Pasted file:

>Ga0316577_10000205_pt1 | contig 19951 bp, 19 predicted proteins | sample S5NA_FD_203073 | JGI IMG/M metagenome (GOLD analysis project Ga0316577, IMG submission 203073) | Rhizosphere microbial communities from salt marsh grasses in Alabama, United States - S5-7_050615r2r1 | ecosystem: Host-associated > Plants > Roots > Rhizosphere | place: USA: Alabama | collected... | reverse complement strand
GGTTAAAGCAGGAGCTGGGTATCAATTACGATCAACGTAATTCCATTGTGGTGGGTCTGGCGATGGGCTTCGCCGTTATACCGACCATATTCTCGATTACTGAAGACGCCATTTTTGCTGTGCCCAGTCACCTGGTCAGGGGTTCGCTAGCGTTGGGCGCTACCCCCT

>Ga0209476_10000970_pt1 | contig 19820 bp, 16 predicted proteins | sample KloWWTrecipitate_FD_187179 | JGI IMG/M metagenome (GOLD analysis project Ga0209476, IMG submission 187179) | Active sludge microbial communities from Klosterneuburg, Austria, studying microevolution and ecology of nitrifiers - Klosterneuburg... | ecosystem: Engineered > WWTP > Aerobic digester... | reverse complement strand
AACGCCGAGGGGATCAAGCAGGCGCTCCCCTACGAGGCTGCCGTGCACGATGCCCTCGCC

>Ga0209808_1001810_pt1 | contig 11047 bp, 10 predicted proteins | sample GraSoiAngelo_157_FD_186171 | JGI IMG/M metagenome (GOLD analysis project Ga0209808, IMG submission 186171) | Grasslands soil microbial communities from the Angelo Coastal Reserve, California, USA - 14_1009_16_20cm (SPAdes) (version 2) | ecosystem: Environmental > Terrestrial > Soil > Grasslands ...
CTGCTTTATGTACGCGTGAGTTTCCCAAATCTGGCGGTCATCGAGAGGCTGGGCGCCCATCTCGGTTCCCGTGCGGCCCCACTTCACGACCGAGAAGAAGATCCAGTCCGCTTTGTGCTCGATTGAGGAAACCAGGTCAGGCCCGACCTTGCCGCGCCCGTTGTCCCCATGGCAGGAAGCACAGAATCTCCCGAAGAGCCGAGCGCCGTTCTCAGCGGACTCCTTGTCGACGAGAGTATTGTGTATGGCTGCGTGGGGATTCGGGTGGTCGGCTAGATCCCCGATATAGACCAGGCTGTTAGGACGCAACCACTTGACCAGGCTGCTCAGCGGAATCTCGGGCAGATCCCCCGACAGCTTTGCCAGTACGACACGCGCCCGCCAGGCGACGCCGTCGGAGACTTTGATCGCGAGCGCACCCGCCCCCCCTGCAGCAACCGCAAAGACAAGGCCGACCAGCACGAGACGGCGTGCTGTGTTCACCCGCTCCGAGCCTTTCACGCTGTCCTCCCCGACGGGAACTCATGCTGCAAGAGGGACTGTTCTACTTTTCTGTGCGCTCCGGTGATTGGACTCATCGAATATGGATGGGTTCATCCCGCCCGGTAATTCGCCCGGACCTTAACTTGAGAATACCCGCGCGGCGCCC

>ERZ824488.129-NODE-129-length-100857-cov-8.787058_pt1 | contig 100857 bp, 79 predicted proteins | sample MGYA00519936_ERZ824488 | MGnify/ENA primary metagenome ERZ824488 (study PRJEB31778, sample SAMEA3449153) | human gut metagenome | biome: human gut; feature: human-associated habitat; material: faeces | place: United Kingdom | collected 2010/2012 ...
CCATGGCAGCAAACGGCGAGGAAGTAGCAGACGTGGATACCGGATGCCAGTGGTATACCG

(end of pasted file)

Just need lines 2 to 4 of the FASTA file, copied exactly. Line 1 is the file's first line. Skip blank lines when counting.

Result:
GGTTAAAGCAGGAGCTGGGTATCAATTACGATCAACGTAATTCCATTGTGGTGGGTCTGGCGATGGGCTTCGCCGTTATACCGACCATATTCTCGATTACTGAAGACGCCATTTTTGCTGTGCCCAGTCACCTGGTCAGGGGTTCGCTAGCGTTGGGCGCTACCCCCT

>Ga0209476_10000970_pt1 | contig 19820 bp, 16 predicted proteins | sample KloWWTrecipitate_FD_187179 | JGI IMG/M metagenome (GOLD analysis project Ga0209476, IMG submission 187179) | Active sludge microbial communities from Klosterneuburg, Austria, studying microevolution and ecology of nitrifiers - Klosterneuburg... | ecosystem: Engineered > WWTP > Aerobic digester... | reverse complement strand
AACGCCGAGGGGATCAAGCAGGCGCTCCCCTACGAGGCTGCCGTGCACGATGCCCTCGCC